As a nation, we’ve been obsessed with owning property for decades. Purchasing a tangible, solid brick and mortar asset wasn’t just better than renting a home – it was also viewed as a sound investment. But, just recently, life has become especially challenging for Buy to Let landlords.
House prices have stagnated, partly thanks to the continued financial and political uncertainty surrounding Brexit. The latest House Price Index shows the average UK house price to be £226,798; down 0.2% on the previous month and an increase of just 1.4% compared to the previous year. Taking the current rate of inflation into account, year-on-year property values have slightly decreased in real terms.
Interestingly, research from the Royal Institute of Chartered Surveyors (RICS) found that even as tenant demand continues to increase, landlords are more likely than ever to leave the market. In fact, landlord instructions have declined every quarter since mid-2016, which is the longest uninterrupted sequence of falling instructions since 1998. So, what’s happening?
Tax, political motivation and tighter regulations
In recent years, landlords have been hit with numerous tax changes and tighter regulations from the UK government. These began in 2015 when former chancellor George Osbourne announced some fundamental tax changes.
Since April 2016, a higher rate of Stamp Duty is payable when purchasing a Buy to Let or second home, making the initial purchase much more expensive. This additional outlay is tiered from 3% for properties up to £125,000 then 5%, 8%, 13% and 15% respectively for the portion of the value of the property that falls into each price tier.
Then, since April 2017, Buy to Let investors are no longer able to claim all their mortgage interest payments as a business expense. This interest rate relief is being reduced over time and, currently, you can only claim 25% of the interest as tax-deductible. Next year, it will be zero, meaning a bigger Income Tax bill.
Previously, a 40% higher rate taxpayer with a rental income of £20,000 a year with an interest-only mortgage costing £15,000 would have only had to pay tax on the £5,000 profit. This meant £2,000 for HMRC and £3,000 for them.
By next year, tax will be due on the full £20,000 rental income. So, a £2,000 Income Tax bill has quadrupled to £8,000 – resulting in a net loss of £3,000!
Changes to tenant regulations are also affecting landlords. Currently, the Section 21 notice means landlords can give two months’ notice to a tenant to leave their property. Because no reason needs to be given, it’s commonly used for instances of rent arrears as it’s simpler and cheaper than having to go to court.
However, this notice is being removed, which effectively creates open-ended tenancies and a big headache for landlords with troublesome tenants.
Finally, letting fees have also just been banned. Whilst some agents may have abused the old system, there will inevitably be some cost to pass on to the landlord and/or tenant for an application.
The future of Buy to Let?
In recent years, we’ve all heard Buy to Let success stories from clients who have made significant capital gains or rental profits from property. What you don’t hear as much about are the stories of broken boilers, rent arrears and void periods. All of these have a significant impact on profits – especially when yields are already diminishing.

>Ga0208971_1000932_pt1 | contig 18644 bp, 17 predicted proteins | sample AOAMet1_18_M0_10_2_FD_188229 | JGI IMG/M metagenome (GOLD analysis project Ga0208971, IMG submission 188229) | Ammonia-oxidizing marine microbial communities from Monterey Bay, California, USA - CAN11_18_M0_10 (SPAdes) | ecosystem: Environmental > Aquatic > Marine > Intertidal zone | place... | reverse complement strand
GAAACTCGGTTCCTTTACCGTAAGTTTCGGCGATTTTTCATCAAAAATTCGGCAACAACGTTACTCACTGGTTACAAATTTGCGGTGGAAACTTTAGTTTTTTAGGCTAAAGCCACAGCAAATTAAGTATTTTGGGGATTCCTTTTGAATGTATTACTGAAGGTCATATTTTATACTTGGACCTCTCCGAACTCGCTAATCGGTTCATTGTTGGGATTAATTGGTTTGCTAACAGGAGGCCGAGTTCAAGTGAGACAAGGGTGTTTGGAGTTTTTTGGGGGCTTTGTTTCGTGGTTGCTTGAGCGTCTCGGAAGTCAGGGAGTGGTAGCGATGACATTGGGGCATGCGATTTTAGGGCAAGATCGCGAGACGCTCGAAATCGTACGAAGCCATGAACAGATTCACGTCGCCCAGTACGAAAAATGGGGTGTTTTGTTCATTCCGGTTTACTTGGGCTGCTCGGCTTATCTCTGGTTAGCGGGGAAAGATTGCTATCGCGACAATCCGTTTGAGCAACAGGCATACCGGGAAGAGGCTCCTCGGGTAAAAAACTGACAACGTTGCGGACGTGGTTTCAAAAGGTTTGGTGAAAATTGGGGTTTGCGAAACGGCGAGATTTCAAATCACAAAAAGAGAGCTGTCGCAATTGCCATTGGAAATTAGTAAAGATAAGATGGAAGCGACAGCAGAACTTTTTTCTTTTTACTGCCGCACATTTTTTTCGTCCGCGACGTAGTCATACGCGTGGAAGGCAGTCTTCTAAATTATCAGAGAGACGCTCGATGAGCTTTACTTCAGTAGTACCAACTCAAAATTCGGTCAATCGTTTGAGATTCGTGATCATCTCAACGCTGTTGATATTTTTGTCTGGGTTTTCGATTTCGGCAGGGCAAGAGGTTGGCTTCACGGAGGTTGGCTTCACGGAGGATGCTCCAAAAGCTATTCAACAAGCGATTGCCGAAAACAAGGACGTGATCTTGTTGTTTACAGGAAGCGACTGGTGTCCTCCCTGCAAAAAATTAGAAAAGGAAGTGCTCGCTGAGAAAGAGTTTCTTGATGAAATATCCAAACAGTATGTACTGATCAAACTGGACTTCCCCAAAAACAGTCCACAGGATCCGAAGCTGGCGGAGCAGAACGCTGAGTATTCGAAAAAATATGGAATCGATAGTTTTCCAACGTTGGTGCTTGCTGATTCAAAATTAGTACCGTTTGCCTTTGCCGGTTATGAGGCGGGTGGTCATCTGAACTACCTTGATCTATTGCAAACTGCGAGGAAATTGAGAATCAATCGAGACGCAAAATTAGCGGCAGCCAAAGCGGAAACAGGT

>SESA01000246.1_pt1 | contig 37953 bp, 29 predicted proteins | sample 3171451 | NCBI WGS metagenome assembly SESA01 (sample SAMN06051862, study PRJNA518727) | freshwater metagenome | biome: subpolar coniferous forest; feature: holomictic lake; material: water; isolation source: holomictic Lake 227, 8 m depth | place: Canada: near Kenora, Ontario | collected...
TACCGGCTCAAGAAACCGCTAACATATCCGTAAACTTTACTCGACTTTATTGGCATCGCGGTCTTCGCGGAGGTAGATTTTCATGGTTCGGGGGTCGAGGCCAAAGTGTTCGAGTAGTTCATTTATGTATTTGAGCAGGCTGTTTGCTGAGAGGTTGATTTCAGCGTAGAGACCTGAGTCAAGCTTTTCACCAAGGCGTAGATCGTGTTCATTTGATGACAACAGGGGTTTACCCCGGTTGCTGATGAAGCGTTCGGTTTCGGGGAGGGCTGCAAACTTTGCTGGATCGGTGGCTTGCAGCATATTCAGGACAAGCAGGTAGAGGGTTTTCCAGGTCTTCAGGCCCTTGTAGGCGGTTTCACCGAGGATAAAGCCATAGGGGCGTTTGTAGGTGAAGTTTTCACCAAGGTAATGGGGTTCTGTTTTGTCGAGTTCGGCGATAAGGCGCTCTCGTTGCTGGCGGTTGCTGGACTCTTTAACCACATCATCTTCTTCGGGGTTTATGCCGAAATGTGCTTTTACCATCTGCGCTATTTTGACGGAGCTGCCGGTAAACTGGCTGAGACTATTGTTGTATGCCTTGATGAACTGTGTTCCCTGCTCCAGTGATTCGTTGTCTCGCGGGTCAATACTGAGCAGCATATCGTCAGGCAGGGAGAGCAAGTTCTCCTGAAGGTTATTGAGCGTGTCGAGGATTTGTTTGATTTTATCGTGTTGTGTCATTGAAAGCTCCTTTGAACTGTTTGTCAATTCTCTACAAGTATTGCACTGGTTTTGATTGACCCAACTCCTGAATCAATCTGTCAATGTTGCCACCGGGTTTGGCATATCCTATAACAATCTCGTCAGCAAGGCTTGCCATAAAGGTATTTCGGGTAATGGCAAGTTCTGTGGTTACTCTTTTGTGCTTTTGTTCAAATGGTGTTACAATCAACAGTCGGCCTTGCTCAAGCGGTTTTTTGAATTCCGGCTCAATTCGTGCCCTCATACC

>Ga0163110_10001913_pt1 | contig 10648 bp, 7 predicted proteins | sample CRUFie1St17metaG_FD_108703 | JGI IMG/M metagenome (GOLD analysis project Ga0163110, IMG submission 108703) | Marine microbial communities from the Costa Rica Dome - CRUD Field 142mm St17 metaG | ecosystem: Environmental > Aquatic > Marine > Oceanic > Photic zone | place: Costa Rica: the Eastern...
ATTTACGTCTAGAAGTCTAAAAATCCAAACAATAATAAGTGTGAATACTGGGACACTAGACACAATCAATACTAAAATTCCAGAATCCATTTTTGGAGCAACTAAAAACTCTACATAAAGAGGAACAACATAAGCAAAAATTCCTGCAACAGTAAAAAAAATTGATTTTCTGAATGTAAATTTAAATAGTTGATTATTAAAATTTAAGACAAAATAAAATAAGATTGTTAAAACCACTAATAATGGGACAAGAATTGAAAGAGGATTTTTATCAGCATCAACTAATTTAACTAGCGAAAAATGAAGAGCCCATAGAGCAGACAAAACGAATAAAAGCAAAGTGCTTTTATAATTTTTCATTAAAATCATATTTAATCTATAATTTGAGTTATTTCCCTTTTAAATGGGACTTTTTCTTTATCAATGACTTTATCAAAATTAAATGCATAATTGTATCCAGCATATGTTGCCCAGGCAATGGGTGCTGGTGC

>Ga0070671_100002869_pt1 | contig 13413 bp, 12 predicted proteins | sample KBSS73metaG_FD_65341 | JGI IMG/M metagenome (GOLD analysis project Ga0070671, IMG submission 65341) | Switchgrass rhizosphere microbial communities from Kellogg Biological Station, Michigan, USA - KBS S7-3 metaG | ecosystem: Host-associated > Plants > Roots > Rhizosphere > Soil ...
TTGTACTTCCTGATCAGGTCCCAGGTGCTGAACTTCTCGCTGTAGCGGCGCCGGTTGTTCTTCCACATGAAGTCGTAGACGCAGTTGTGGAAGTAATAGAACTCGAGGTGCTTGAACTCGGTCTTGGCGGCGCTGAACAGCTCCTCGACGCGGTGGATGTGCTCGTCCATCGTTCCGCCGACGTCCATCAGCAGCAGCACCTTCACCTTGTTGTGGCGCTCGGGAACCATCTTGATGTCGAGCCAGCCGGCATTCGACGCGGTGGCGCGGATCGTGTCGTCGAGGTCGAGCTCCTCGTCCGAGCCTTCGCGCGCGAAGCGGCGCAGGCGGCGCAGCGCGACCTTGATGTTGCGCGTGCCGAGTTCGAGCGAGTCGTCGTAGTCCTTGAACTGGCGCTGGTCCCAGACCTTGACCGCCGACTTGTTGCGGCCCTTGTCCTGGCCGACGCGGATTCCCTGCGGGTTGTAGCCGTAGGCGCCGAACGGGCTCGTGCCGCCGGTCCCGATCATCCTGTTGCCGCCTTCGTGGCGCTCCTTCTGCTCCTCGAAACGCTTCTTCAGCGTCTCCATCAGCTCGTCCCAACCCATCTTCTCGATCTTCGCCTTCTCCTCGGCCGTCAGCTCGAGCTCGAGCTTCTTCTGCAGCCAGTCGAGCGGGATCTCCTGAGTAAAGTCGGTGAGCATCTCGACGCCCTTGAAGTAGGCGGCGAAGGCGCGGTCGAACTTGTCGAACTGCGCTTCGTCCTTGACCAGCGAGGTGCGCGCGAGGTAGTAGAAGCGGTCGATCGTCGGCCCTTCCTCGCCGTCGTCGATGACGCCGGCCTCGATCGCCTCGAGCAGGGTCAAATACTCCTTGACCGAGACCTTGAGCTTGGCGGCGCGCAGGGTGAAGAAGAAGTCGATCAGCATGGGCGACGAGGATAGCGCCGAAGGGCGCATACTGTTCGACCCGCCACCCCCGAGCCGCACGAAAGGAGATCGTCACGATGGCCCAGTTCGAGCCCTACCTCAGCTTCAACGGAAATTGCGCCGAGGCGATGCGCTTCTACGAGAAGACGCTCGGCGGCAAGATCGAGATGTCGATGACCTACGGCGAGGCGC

When you’re a landlord, you’re essentially running a small business. It can take up a lot of time and attention, but if you try and pass this responsibility onto a letting agent, you lose a portion of your (already tight) profit to management fees.
Consider also that if your home is your biggest asset, owning rental properties also means that a significant portion of your total wealth is tied up in one single asset class. This is a risk in itself as you’re exposed to fluctuations in one single market.
Property is also a relatively illiquid asset. Selling a property can take months or even years, and you can’t quickly realise any profits without potentially discounting the price. Timing the sale to maximise your return can also be a challenge.
And what about Buy to Let mortgages? Many lenders have reduced the maximum loan-to-value limits or increased the rental ‘stress test’ which often limits the borrowing available based on the anticipated rental income. Many lenders also look at a landlord’s entire portfolio during underwriting. This can make it harder for investors with multiple properties to secure the mortgages they need.
While landlords are facing many challenges, it’s not all doom and gloom.
For example, if you’re thinking of buying a Buy to Let you now have the highest choice of mortgage deals in more than 11 years. Moneyfacts reports there are now 2,396 mortgage deals available to landlords; the highest level since the financial crisis of 2007.
Landlords are increasingly holding properties in a limited company for tax reasons, and so many lenders have also adapted their criteria to allow landlords to borrow using a limited company. This growth in lender choice is set to continue in 2020.
And, while a report by Shawbrook Bank and the Centre for Economics and Business Research has forecasted that average rental yields will fall from 4.9% in 2017 to 4.1% in 2023, there is still strong demand from tenants which will support yields.
The report found that yields still exceed 5% in the North West, North East and Scotland, and so there are still good returns to be found.
So, if you’re planning to invest for the long term, and you’ve taken the right advice, there’s no reason why Buy to Let can’t continue to be a viable investment.
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